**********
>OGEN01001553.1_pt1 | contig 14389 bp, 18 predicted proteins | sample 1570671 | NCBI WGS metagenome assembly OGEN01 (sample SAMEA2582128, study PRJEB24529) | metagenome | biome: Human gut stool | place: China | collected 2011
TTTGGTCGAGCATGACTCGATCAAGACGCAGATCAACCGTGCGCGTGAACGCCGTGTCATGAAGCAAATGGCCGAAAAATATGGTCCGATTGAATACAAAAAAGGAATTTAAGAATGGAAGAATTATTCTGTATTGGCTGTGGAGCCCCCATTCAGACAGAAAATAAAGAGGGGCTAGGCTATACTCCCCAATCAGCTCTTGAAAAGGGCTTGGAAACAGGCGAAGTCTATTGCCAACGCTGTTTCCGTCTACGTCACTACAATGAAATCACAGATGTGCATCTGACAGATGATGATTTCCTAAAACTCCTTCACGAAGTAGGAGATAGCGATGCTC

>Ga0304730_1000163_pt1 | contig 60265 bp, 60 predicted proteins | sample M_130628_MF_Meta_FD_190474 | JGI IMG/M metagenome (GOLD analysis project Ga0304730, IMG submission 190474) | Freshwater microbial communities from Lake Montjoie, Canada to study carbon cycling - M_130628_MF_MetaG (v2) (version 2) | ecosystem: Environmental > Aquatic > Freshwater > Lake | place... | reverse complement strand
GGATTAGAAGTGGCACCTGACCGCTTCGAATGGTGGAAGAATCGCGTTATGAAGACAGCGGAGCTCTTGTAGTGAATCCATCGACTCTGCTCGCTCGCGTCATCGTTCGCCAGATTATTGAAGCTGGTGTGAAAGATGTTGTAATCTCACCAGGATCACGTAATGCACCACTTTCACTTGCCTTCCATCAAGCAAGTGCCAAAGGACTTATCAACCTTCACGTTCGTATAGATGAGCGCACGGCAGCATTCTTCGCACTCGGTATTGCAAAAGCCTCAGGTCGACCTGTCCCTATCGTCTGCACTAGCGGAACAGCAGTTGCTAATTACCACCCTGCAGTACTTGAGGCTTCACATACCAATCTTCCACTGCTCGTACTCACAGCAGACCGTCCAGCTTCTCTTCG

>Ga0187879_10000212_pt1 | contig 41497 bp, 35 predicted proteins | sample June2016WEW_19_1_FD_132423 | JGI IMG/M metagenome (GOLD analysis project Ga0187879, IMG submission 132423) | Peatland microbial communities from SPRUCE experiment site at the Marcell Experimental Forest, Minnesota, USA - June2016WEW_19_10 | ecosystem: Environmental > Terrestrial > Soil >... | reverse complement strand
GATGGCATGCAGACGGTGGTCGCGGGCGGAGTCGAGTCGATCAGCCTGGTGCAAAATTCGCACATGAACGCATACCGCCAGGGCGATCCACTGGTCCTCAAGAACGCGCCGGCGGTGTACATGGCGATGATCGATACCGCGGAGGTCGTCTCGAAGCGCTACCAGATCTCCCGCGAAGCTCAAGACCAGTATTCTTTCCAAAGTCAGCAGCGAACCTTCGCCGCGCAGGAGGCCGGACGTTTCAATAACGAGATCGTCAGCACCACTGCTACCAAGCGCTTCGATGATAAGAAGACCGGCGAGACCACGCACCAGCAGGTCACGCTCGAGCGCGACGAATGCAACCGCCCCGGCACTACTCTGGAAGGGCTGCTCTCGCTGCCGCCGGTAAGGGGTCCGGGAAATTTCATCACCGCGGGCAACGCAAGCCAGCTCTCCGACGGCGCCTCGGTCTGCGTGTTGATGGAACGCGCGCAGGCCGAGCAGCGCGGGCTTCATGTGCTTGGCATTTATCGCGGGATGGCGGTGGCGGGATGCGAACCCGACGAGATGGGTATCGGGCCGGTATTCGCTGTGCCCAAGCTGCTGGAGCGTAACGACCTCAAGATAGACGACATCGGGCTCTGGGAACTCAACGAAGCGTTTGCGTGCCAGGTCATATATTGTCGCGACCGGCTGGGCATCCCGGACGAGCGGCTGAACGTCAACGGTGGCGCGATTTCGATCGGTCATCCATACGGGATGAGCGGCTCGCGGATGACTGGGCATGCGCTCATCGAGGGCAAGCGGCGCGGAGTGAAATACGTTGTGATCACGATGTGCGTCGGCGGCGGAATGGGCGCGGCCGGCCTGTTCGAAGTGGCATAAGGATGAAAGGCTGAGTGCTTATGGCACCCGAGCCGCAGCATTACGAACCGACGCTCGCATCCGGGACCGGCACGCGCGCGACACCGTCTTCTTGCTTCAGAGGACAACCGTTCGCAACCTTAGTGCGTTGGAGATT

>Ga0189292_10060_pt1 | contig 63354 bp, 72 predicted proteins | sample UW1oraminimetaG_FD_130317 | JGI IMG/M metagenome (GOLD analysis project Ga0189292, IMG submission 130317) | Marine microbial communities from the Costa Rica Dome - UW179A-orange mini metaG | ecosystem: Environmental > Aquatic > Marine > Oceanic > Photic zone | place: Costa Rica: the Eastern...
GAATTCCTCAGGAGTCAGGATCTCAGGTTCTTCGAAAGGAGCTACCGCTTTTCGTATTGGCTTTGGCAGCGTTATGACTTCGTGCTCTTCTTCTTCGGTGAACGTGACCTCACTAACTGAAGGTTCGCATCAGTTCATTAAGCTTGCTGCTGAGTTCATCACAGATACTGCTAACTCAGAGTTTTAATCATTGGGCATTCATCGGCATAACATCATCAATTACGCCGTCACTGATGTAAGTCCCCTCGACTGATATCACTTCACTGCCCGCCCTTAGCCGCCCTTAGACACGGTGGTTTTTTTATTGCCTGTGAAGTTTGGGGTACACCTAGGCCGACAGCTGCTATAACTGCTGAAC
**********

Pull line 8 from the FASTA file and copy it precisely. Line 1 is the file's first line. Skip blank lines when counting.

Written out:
GAATTCCTCAGGAGTCAGGATCTCAGGTTCTTCGAAAGGAGCTACCGCTTTTCGTATTGGCTTTGGCAGCGTTATGACTTCGTGCTCTTCTTCTTCGGTGAACGTGACCTCACTAACTGAAGGTTCGCATCAGTTCATTAAGCTTGCTGCTGAGTTCATCACAGATACTGCTAACTCAGAGTTTTAATCATTGGGCATTCATCGGCATAACATCATCAATTACGCCGTCACTGATGTAAGTCCCCTCGACTGATATCACTTCACTGCCCGCCCTTAGCCGCCCTTAGACACGGTGGTTTTTTTATTGCCTGTGAAGTTTGGGGTACACCTAGGCCGACAGCTGCTATAACTGCTGAAC